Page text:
In LTC, from August 2015 to July 2017, there were 13 CAUTI with a rate of 0.99 infections per 1000 catheter days. Urine reflex culturing would have canceled the triggering urine cultures for 1 (8%) of those CAUTI, decreasing the rate to 0.91 infections per 1000 catheter days. In the post-intervention period there were 6 CAUTI with a rate of 1.60 infections per 1000 catheter days.

Discussion

Summary

Urine reflex culturing decreased the rate of urine cultures. Urine reflex culturing caused the greatest decrease on urine culturing in acute care and the emergency department but was associated with a small absolute increase in urine cultures long-term care. Although rates of CAUTI did not change with reflex culturing, almost 1/3 of CAUTIs occurred in patients without pyuria in the pre-period in acute care and were likely mis-diagnosed.

Interpretation

Many urine cultures were cancelled due to reflex testing in acute care and ED with many fewer cancelled in LTC. This is likely due to the differences in patient populations with more chronic pyuria among LTC patients. A higher urine reflex culturing cutoff for pyuria (e.g. > 25 WBC/hpf or > 50 WBC/hpf) may have resulted in better performance among this population but this is unknown. The cutoff of > 10 WBC/hpf was chosen as it is the most common definition of pyuria, but it is unclear if it is the most effective cutoff for optimal urine culturing.

Urine reflex culturing was well accepted by the Microbiology Laboratory where it resulted in cost savings due to the decreased number of urine cultures performed. Additionally, the intervention was accepted by clinicians who interpreted cancelation of urine cultures due to lack of pyuria as negative results. This likely relates to the extensive education to the clinicians about the intervention before it was implemented.

Limitations

While urine reflex culturing reduced urine cultures performed, it mostly reduced cultures that would have been negative. It also only partially addressed bacteriuria and ASB, as pyuria was often present in patients with ASB. The potential downstream clinical consequences of urine reflex testing, in particular, antibiotic therapy, have not been fully elucidated. It is notable that using reflex culturing during the pre-period would have resulted in reporting 29% fewer CAUTIs in acute care. Patients could be included more than once if they had multiple admissions. We did not evaluate patient characteristics before and after intervention, although there were no broad changes to the services provided at our facilities. The appropriate use of urine cultures still requires careful clinical judgment to avoid ordering when patients are asymptomatic and interpreted carefully to avoid unnecessary antibiotics.

Conclusion

We found that urine reflex culturing was safe and easy to implement in acute care, ED care, and LTC and led to a nearly 40% decrease in cultures in the hospital. This intervention likely decreased the number of patients treated for ASB, and misidentification of CAUTIs, while reducing microbiology costs.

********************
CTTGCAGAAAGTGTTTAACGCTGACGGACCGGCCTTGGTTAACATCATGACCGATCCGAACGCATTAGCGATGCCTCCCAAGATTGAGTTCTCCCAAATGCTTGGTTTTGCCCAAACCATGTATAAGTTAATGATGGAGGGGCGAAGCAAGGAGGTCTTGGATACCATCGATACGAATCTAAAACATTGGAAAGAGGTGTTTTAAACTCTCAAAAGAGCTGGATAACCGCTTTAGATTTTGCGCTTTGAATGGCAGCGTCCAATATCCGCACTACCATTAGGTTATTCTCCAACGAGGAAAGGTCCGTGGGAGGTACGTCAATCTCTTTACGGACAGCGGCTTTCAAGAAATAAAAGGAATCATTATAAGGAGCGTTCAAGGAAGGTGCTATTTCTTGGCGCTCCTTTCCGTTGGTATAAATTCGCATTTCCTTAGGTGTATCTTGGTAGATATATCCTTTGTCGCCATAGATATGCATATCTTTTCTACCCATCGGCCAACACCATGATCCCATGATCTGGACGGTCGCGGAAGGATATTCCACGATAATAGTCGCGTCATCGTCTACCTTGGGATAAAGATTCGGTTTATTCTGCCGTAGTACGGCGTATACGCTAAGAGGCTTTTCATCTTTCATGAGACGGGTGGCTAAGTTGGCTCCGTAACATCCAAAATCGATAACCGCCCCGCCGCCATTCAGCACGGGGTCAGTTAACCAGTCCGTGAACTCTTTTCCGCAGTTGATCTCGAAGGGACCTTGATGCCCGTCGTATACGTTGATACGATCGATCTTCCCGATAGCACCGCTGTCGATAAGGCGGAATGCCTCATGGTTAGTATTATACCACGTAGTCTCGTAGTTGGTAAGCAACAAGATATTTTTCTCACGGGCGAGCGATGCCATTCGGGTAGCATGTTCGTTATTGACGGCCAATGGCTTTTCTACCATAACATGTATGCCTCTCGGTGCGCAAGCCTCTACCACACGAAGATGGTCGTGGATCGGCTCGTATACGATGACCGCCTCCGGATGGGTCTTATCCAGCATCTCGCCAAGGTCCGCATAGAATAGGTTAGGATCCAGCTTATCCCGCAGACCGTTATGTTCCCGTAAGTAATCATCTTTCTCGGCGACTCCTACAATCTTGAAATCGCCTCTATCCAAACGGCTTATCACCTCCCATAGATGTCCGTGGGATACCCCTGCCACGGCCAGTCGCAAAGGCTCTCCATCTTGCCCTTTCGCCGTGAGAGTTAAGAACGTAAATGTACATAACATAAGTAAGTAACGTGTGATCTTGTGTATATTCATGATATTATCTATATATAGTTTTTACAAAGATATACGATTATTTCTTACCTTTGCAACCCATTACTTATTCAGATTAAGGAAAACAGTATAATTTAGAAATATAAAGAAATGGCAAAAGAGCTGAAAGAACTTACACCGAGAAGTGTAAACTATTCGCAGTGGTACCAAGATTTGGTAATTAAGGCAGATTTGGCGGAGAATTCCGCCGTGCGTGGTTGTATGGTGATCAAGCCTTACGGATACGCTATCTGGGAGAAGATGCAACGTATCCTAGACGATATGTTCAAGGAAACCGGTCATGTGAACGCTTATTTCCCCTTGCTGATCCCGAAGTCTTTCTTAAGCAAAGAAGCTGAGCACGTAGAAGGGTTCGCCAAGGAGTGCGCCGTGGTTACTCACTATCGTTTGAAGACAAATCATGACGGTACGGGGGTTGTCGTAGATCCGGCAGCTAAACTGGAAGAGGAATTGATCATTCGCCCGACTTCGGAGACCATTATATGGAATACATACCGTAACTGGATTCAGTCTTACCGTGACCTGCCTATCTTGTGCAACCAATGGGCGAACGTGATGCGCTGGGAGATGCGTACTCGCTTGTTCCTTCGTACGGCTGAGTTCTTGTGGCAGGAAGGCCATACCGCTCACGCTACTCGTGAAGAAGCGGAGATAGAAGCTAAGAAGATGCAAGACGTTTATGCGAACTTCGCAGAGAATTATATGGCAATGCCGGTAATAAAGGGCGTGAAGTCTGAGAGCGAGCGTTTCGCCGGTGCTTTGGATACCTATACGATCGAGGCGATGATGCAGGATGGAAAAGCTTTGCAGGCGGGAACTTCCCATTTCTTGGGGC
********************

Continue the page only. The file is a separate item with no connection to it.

Availability of data and materials

There are legal restrictions on sharing a de-identified data set from Veterans Affairs (VA) because of the inclusion of report data and other details that make it extremely difficult to de-identify. VA has generally not allowed release of de-identified data because they are usually re-identifiable, at least in part. If data are requested, they may apply for data access by submitting an approved IRB protocol and VA Research and Development Committee Approval letter to the Veterans Informatics and Computing Infrastructure. Queries can be directed to VINCI@va.gov.

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Acknowledgements

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Disclaimer

The contents do not represent the views of the U.S. Department of Veterans Affairs or the United States Government.

Funding

This work received no support.

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Authors

Contributions

Study design: DJM, CSL, KA, JTB, AAS, RD, MS, DH, AFC. Analysis: KC, MZ, DJM, CSL. Preparation of manuscript: CSL, JTB, KC, MZ, DJM. All authors read and approved the final manuscript

Corresponding author

Correspondence to Daniel J. Morgan.

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Ethics approval and consent to participate

Ethical approval was granted by the University of Maryland Baltimore Institutional Review Board.

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All authors agree to publication of this article. The corresponding author attests that all listed authors meet authorship criteria and that no others meeting the criteria have been omitted.

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Lynch, C.S., Appleby-Sigler, A., Bork, J.T. et al. Effect of urine reflex culturing on rates of cultures and infections in acute and long-term care. Antimicrob Resist Infect Control 9, 96 (2020). https://doi.org/10.1186/s13756-020-00762-1

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Keywords

  • Stewardship
  • Urinary tract infections
  • Diagnostic microbiology